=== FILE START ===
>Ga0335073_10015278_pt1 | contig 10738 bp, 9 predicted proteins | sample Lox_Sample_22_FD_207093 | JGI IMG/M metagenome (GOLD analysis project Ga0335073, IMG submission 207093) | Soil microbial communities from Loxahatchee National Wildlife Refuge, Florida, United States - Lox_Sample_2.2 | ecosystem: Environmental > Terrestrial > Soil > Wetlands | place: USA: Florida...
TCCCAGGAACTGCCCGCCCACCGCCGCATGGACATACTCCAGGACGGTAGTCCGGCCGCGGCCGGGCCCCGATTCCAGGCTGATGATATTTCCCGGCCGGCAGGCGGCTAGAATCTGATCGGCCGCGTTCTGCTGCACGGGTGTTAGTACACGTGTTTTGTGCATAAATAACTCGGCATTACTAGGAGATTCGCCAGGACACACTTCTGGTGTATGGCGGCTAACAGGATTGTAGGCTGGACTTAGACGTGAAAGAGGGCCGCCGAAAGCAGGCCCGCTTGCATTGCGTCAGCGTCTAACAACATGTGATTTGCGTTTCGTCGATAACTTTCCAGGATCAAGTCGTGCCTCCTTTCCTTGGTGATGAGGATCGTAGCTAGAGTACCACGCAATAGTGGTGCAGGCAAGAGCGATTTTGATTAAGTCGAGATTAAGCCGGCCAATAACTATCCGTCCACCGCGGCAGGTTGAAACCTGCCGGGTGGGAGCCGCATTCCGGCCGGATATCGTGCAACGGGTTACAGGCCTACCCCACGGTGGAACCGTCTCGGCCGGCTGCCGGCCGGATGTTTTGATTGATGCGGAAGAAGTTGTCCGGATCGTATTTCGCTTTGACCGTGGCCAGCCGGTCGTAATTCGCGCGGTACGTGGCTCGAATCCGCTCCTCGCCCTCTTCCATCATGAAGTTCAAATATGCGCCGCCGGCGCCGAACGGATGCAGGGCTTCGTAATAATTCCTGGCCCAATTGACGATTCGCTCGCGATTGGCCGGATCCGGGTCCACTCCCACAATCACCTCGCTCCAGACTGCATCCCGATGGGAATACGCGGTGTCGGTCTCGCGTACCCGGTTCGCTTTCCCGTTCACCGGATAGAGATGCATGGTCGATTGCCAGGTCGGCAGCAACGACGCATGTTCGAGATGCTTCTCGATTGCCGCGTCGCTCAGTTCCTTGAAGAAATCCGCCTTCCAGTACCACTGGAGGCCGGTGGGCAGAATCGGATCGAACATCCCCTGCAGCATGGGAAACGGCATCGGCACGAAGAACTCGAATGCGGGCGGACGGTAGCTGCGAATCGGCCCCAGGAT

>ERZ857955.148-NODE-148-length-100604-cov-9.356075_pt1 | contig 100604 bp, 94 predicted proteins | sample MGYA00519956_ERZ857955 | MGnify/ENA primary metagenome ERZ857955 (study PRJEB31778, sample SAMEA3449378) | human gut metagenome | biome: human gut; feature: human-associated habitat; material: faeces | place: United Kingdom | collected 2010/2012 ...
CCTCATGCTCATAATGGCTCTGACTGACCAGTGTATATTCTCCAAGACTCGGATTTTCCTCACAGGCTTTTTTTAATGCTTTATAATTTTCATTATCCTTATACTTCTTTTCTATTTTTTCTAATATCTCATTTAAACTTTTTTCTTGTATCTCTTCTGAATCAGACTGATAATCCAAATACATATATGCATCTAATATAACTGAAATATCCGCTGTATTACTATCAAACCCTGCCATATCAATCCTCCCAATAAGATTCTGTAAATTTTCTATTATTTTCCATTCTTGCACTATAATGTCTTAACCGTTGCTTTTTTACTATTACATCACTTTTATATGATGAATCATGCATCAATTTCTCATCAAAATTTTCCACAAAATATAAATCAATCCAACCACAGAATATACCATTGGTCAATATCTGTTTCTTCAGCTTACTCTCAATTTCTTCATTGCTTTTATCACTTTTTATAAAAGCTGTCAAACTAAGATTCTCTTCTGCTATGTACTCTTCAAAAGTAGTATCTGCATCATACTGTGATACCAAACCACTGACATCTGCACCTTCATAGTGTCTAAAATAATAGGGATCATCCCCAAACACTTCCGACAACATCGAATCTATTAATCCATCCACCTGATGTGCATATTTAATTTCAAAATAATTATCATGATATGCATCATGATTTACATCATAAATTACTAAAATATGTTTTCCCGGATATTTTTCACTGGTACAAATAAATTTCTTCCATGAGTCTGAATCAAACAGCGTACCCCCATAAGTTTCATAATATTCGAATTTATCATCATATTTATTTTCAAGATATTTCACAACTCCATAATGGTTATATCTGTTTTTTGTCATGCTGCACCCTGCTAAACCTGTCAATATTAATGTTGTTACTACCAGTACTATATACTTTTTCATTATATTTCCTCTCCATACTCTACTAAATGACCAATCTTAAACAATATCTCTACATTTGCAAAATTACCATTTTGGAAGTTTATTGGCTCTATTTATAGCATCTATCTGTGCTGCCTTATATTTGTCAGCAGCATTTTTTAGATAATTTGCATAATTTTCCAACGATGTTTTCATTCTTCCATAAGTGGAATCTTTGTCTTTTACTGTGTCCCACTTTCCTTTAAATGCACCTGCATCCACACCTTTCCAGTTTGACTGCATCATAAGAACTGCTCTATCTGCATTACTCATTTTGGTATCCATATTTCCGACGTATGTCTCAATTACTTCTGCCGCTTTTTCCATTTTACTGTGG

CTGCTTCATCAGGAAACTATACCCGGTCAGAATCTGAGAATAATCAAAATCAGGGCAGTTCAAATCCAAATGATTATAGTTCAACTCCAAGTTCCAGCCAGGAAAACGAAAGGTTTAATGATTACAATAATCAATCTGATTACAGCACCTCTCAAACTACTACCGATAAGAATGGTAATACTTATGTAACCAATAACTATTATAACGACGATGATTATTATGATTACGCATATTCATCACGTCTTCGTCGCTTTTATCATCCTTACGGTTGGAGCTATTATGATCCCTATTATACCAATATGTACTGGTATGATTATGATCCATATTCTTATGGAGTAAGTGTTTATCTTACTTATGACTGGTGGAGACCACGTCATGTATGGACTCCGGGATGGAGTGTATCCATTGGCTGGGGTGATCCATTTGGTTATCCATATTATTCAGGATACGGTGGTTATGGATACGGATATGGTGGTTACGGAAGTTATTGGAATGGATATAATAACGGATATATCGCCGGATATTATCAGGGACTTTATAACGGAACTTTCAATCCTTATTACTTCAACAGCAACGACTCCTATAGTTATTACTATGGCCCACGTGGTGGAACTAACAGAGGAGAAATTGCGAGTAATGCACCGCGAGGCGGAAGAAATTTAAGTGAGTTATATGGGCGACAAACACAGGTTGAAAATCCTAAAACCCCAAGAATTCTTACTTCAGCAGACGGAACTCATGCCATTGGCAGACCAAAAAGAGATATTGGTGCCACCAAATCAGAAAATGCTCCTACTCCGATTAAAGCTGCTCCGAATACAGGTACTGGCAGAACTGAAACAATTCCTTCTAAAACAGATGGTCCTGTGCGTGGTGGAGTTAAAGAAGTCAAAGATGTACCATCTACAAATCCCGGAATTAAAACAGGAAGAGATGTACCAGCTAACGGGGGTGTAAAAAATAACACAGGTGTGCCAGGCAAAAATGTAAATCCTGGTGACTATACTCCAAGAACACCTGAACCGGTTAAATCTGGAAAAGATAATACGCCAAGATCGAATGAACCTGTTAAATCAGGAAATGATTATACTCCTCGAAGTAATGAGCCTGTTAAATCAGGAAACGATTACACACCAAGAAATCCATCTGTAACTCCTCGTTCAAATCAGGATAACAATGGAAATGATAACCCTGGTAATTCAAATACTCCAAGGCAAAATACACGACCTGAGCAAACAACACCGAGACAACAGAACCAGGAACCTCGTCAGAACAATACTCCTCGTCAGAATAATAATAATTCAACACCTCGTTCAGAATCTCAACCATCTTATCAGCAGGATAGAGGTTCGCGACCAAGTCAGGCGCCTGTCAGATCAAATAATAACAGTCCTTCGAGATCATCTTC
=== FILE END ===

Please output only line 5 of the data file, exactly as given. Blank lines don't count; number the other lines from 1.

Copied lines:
CTGCTTCATCAGGAAACTATACCCGGTCAGAATCTGAGAATAATCAAAATCAGGGCAGTTCAAATCCAAATGATTATAGTTCAACTCCAAGTTCCAGCCAGGAAAACGAAAGGTTTAATGATTACAATAATCAATCTGATTACAGCACCTCTCAAACTACTACCGATAAGAATGGTAATACTTATGTAACCAATAACTATTATAACGACGATGATTATTATGATTACGCATATTCATCACGTCTTCGTCGCTTTTATCATCCTTACGGTTGGAGCTATTATGATCCCTATTATACCAATATGTACTGGTATGATTATGATCCATATTCTTATGGAGTAAGTGTTTATCTTACTTATGACTGGTGGAGACCACGTCATGTATGGACTCCGGGATGGAGTGTATCCATTGGCTGGGGTGATCCATTTGGTTATCCATATTATTCAGGATACGGTGGTTATGGATACGGATATGGTGGTTACGGAAGTTATTGGAATGGATATAATAACGGATATATCGCCGGATATTATCAGGGACTTTATAACGGAACTTTCAATCCTTATTACTTCAACAGCAACGACTCCTATAGTTATTACTATGGCCCACGTGGTGGAACTAACAGAGGAGAAATTGCGAGTAATGCACCGCGAGGCGGAAGAAATTTAAGTGAGTTATATGGGCGACAAACACAGGTTGAAAATCCTAAAACCCCAAGAATTCTTACTTCAGCAGACGGAACTCATGCCATTGGCAGACCAAAAAGAGATATTGGTGCCACCAAATCAGAAAATGCTCCTACTCCGATTAAAGCTGCTCCGAATACAGGTACTGGCAGAACTGAAACAATTCCTTCTAAAACAGATGGTCCTGTGCGTGGTGGAGTTAAAGAAGTCAAAGATGTACCATCTACAAATCCCGGAATTAAAACAGGAAGAGATGTACCAGCTAACGGGGGTGTAAAAAATAACACAGGTGTGCCAGGCAAAAATGTAAATCCTGGTGACTATACTCCAAGAACACCTGAACCGGTTAAATCTGGAAAAGATAATACGCCAAGATCGAATGAACCTGTTAAATCAGGAAATGATTATACTCCTCGAAGTAATGAGCCTGTTAAATCAGGAAACGATTACACACCAAGAAATCCATCTGTAACTCCTCGTTCAAATCAGGATAACAATGGAAATGATAACCCTGGTAATTCAAATACTCCAAGGCAAAATACACGACCTGAGCAAACAACACCGAGACAACAGAACCAGGAACCTCGTCAGAACAATACTCCTCGTCAGAATAATAATAATTCAACACCTCGTTCAGAATCTCAACCATCTTATCAGCAGGATAGAGGTTCGCGACCAAGTCAGGCGCCTGTCAGATCAAATAATAACAGTCCTTCGAGATCATCTTC